Interactivos?'09: Garage Science takes place from January 28 through February 14, 2009
and with the advice of Antonio Lafuente
An International Workshop-Seminar that includes an intensive project development workshop (January 28 through February 14, 2009) and a seminar with lectures and public theoretical works presentations (January 28 and 29, 2009). Both projects and papers have been selected through international open call.
If you wish to see what is happening, or join any of the work groups a s a collaborator, just come round Medialab-Prado.
> go to the workshop WIKI
> go to the workshop FORUM
The socialization of technology and the accessibility of information available on the Web make it increasingly easy for anyone to have the possibility of building a home laboratory. Garage science is nothing new but home laboratories are connected now more than ever before. There are home laboratories of all kinds: technology factories, chemistry or biology labs, artists' studios, places to rehearse, etc.
These home laboratories have a worldwide scope via the Web, which serves as a space for the dissemination of projects and the exchange of knowledge and techniques. These online communities are accompanied by a proliferation of onsite events, such as dorkbots, barcamps and hackmeetings, where people who only knew each other via the Web can meet face to face and share their achievements and experiences.
The communities formed this way provide citizens with the capacity to develop scientific-technical knowledge comparable to what is produced in the major laboratories. “Citizen science” can serve to explore questions such as: How are the foods we eat made? What possibilities exist in biogenetic research? What is the code that makes the machines we use work? How are those machines manufactured? Based on this knowledge, experimental and critical formulations and objects can be produced proposing new paths and goals in these fields.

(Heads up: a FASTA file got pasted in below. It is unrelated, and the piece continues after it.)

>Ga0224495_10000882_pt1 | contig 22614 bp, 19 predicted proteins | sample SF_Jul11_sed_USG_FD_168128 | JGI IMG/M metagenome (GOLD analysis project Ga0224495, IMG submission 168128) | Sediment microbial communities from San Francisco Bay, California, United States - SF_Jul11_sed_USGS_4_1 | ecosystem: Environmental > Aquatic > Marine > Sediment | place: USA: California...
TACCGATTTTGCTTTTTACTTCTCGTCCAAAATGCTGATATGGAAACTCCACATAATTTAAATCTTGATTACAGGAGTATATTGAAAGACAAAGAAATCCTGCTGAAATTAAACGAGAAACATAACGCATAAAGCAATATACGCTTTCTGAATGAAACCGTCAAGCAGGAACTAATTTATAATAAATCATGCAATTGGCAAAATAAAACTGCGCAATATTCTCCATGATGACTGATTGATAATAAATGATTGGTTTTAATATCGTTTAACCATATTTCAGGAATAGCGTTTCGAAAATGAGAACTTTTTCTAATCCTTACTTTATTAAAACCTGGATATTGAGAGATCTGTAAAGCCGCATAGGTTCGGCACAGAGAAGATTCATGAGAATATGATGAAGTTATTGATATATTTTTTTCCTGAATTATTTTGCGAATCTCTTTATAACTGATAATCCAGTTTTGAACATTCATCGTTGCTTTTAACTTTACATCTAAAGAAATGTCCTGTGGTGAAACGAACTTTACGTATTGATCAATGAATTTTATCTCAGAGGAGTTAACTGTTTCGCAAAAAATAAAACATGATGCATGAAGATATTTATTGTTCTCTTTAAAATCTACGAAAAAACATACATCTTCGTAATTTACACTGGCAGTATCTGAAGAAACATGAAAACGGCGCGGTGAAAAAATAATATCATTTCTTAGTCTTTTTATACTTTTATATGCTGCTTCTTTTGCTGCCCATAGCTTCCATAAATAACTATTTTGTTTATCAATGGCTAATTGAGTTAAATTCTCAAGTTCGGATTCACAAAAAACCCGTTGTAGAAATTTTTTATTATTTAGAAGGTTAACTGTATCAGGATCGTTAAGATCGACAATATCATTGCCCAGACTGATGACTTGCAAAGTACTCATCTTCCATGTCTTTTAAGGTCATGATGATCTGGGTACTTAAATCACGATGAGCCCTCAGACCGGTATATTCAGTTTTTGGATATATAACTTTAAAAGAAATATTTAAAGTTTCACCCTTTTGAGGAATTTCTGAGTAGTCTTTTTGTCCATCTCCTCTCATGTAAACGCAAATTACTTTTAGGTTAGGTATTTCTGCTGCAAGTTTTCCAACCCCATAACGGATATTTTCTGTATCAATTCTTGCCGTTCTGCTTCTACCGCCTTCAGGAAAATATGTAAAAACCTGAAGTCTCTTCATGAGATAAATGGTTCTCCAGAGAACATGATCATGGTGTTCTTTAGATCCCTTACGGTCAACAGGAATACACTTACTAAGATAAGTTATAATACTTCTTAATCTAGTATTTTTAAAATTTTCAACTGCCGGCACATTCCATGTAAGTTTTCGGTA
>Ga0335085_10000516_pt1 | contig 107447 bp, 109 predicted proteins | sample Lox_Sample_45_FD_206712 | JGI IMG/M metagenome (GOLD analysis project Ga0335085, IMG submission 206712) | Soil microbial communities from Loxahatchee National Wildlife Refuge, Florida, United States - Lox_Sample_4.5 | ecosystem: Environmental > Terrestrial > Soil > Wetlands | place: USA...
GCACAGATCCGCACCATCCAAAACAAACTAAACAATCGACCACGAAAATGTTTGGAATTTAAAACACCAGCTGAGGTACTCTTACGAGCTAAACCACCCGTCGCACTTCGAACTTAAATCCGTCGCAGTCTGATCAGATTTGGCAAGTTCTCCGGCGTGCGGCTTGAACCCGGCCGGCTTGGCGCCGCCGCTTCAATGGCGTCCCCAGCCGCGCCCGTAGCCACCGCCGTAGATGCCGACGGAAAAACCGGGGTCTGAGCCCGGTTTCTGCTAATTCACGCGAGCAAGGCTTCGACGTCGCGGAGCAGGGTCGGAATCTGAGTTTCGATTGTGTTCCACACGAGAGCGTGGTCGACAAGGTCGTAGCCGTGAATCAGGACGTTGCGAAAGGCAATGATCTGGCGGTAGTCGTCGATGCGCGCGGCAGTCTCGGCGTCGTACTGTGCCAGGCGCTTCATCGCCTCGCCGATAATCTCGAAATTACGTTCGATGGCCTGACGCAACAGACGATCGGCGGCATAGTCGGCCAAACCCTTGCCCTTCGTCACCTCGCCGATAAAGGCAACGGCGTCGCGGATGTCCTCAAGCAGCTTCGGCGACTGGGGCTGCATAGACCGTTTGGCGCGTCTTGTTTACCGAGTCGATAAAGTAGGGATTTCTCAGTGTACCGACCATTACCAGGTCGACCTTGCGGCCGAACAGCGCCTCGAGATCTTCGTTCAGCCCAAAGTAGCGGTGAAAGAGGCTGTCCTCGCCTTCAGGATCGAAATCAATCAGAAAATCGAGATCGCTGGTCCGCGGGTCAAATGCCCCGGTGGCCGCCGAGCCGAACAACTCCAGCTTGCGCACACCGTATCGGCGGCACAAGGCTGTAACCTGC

Interactivos?'09 aims to explore these practices, where art, science and technology meet. We invite the participants to turn medialab into a garage laboratory where low-cost, accessible materials are used to develop objects and installations that combine software, hardware and biology. There's license to fail!
Garage Science, by Critical Art Ensemble
Garage science is a term filled to the brim with utopian possibilities; however, unlike similar utopian rhetorical flourishes the form of production it describes can actually have a revolutionary impact on the material landscape of everyday life. At it’s most grandiose, garage science is associated with visionary eccentrics and next-level hackers that have changed the world. The light bulb, radioactivity, antibiotics, the synthesizer, the personal computer, etc. all began to some degree as home projects. Such revolutionary outcomes may not be probable, but they certainly are possible.
But even from a more quotidian perspective, there is every reason to pursue garage science. Before the Reagan Revolution began undermining it, public science was actually encouraged in the US—even by the government (although sometimes for cynical reasons). Numerous journals, magazines, and science supply houses catered to the sizable amateur public anxious to engage new scientific knowledge systems, materials, and processes. The effect was the creation of a citizenry knowledgeable enough about scientific developments—and more importantly, their application in the public sphere—that they were quite capable of intelligently participating in the politics of science.
Needless to say, when the neoliberals took power, they quickly realized this democratic form of politics had to be stopped, and the easiest way to kill it was to halt all forms of amateur science. They believed that knowledge development and management should be handled by small groups of “experts” who shared the ideological values of neoliberalism so that knowledge and its application could be controlled solely from the top down. After thirty years, neoliberal dismantling of the public education system and elimination of amateur science has reached such a point that the public now finds itself dependent on the ‘experts.’ Moreover, it finds plausible the idea that anyone doing science outside the institutions of the experts must be doing it for some nefarious reason.
For Critical Art Ensemble, part of our struggle has been to establish science as a popular site for cultural intervention, and to thereby contribute to a pedagogy that empowers people to challenge the experts, to become active participants in the politics of knowledge of the scientific and techno-spheres, and to expand the possibilities for cultural production into scientific disciplines.